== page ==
By Christian Viveros-Fauné
By Miriam Felton-Dansky
By Tom Sellar
By Tom Sellar
By Jessica Dawson
By Tom Sellar
By R. C. Baker
By Tom Sellar
A keen and flexible sense of dramatic structure distinguishes his work from the ramblingly prosy plays that, along with Guinness, have become the nation's trademarks. Beginning each writing day at 4 a.m., Murphy, a devotee of classical music, makes analogies between playwriting and composing. "I construct the story, the rhythm of dialogue, and try to create a score." Though disciplined in the manner common to all virtuosos, he hastens to add that "I don't think a writer is in charge completely. A play has to have its own say."
What was it like to experience five productions of his plays, one written 40 years ago? "I was returning to moments of my life which were moments of striving, of loneliness, of trying for something better than life. Revisiting those years could not be regarded by me as happy. Exciting and a depth of pride, of course. I was proud that a generation later there was a commitment to what I had written."
Commitment is an understatement. Irish Times critic Fintan O'Toole, author of the fine book Tom Murphy: The Politics of Magic, described the Murphy Season as a "homecoming for the most restless, angular and courageous imagination in Irish theatre," a writer who's "neither a naturalist nor an expressionist but a fabulist, a creator of daringly imagined stories." Conall Morrison, who directed Whistle and The House, believes that though both plays "confront the sad fact that Ireland has rarely been able to provide an equable economic existence for its citizens," Murphy's genius lies in the way "his plays take a realistic situation and leap into the realm of metaphysics without being pretentious."
Politics and magic, then. A construction that also encompasses one of the bolder new Irish playwrights, Marina Carr. At an award ceremony at the Abbey, she reminded her audience that she was the only honoree with a womb. Certainly, it's a rare distinction among Emerald Isle dramatists, though Carr speaks of herself foremost as a tragedian, albeit one with a perversely comic female streak. (Mothers, daughters, and wives have, if rarely the last laugh in her plays, always the best.) While sharing a bottle of wine (OK, two) during a New Year's Eve lunch at the Shelbourne Hotel, she spoke of wanting to move away from "the realistic realm," which she finds constrictive and lacking in credibility. Her work since her Blackburn-winning Portia Coughlan has derived inspiration from the Greeks. By the Bog of Cats, her Irish Midlands version of Medea, had a production last September at San Jose Rep starring Holly Hunter, and she's currently reimagining the Iphigenia saga for the Abbey, as well as a play about Chekhov's life for the Gate.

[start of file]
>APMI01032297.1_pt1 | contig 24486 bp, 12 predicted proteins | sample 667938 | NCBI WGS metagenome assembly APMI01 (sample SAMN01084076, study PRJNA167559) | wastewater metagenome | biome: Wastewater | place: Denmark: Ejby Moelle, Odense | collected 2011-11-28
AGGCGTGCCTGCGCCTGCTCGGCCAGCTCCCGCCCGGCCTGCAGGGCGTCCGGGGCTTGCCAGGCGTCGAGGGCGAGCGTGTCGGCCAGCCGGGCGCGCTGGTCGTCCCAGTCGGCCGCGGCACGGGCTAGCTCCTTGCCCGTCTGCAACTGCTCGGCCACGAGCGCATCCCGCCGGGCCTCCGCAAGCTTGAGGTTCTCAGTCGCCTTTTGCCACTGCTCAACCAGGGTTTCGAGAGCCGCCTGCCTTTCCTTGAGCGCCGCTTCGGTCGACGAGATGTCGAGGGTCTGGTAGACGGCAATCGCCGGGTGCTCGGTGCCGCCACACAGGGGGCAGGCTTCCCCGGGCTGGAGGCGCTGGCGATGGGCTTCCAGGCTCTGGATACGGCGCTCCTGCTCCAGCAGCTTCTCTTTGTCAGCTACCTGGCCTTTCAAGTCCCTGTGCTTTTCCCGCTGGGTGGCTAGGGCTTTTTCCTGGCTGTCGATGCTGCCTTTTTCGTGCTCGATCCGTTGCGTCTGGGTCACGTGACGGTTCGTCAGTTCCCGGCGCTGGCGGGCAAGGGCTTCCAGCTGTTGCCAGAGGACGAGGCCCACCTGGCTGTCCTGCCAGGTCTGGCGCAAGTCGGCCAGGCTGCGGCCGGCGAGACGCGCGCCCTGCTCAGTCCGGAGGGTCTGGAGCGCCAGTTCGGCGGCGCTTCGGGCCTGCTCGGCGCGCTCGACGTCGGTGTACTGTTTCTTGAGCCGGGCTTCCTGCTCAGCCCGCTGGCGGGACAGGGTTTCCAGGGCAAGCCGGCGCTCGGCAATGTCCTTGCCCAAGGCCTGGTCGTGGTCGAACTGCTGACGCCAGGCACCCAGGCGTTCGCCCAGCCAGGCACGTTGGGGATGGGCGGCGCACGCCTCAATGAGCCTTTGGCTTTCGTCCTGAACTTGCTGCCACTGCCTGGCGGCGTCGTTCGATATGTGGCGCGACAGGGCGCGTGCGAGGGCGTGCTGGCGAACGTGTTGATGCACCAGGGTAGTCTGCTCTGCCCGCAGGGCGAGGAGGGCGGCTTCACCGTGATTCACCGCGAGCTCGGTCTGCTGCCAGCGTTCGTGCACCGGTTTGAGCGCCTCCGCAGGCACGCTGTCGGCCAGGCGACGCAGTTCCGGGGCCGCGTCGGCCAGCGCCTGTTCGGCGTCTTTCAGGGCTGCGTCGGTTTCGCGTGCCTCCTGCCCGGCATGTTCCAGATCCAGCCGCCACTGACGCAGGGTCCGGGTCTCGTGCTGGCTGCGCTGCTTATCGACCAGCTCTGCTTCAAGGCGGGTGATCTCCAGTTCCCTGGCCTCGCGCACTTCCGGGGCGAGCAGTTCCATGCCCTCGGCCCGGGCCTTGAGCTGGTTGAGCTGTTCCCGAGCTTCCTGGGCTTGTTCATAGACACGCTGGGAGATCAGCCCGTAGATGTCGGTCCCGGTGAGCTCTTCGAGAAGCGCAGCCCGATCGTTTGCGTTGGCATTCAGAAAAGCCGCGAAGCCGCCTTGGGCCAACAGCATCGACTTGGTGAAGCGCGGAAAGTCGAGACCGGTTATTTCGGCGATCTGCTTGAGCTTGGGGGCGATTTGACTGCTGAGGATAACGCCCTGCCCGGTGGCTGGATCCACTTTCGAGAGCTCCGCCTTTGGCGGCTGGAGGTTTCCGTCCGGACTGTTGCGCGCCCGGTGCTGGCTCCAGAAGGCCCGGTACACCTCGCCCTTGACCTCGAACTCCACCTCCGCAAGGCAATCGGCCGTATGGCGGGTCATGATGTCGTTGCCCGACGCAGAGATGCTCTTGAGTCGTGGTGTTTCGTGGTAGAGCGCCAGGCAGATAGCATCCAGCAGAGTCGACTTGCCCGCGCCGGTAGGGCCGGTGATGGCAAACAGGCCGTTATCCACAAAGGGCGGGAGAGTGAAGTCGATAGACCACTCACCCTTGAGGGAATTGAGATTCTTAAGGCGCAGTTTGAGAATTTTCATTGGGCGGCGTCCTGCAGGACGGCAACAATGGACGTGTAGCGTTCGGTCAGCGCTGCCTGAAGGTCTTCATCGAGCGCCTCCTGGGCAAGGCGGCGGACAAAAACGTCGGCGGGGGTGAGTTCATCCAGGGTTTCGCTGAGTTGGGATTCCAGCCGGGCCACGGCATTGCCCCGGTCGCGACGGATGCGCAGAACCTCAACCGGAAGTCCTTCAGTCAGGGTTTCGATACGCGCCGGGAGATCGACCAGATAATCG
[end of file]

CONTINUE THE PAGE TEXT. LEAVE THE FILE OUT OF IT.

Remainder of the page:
But while Carr has been searching beyond Ireland for archetypal material, other writers have been finding sustenance in quotidian life. Conor McPherson's success with the monologue has launched a thousand-and-one storytellers, particularly those in love with the pub-crawl genre, where alcoholism, impotence, and blundering violence often intersect with ludicrous results. Eugene O'Brien's Eden, which began at the Peacock before moving upstairs to the Abbey last month, is a two-hander set in Edenderry, involving the desperate marriage of a young couple paralyzed at an age when their American counterparts would be investigating mortgages or divorce attorneys. Directed by McPherson, the piece has a cunning vernacular humor and a demythologizing pastoral power, though the inherent limits of the direct-address gab-athon have a quality every bit as claustrophobic as the small-town ethos that drives everyone to binge drink.
Obviously few writers can match Beckett's formal innovation with the monologue or create a dramatic sequence of them in the magisterial manner of Friel's Faith Healer (1979). Two talented voices, however, are giving it a go: Disco Pigs author Enda Walsh, whose Misterman (currently at New York's Irish Arts Center) is a kind of McPherson-esque Krapp's Last Tape; and Michael West, whose Foley, a wry memoir delivered by a figure who can only be described as Protestant Descendancy, exposes the lie of narrative linearity. Though neither playwright is married to the talking-head format, they share what Walsh calls "the bundle of anxieties" of men in their thirties, who are looking at their fathers' failings and wondering how to escape the same soup.
To broaden the reach of Irish playwriting (which can admittedly get caught in garrulous loops), Barnes has brought to the Abbey two administrators with an eye for groundbreaking international talent: Jocelyn Clarke, a former Sunday Tribune critic who has dramaturgical relationships with Anne Bogart and Carl Hancock Rux; and Ali Curran, former director of the Dublin Fringe Festival. Clearly, experiment is high on the National Theatre's agenda.
Cultivating an audience beyond the middlebrow remains the toughest hurdle. Gate Theatre artistic director Michael Colgan has had success in what he calls "eventing," as witnessed by his highly successful Beckett and Pinter festivals. Under way at the Gate are plans for an American Theater Festival, where playwrights like Sam Shepard and David Mamet can receive wider foreign embrace.
Dublin's increasing cultural openness can only galvanize a theater scene that's become a bit snug in its role as world purveyor of English-language fables. Whether the new crop of playwrights are up to the challenge of an era in which national identity is taking on even more complicated global dimensions remains to be seen. Certainly the issues are trickier than "European humanism versus American materialism," a simplistic dichotomy currently in vogue. But in the afterglow of the Tom Murphy Season, truth-telling has the upper hand over blarney.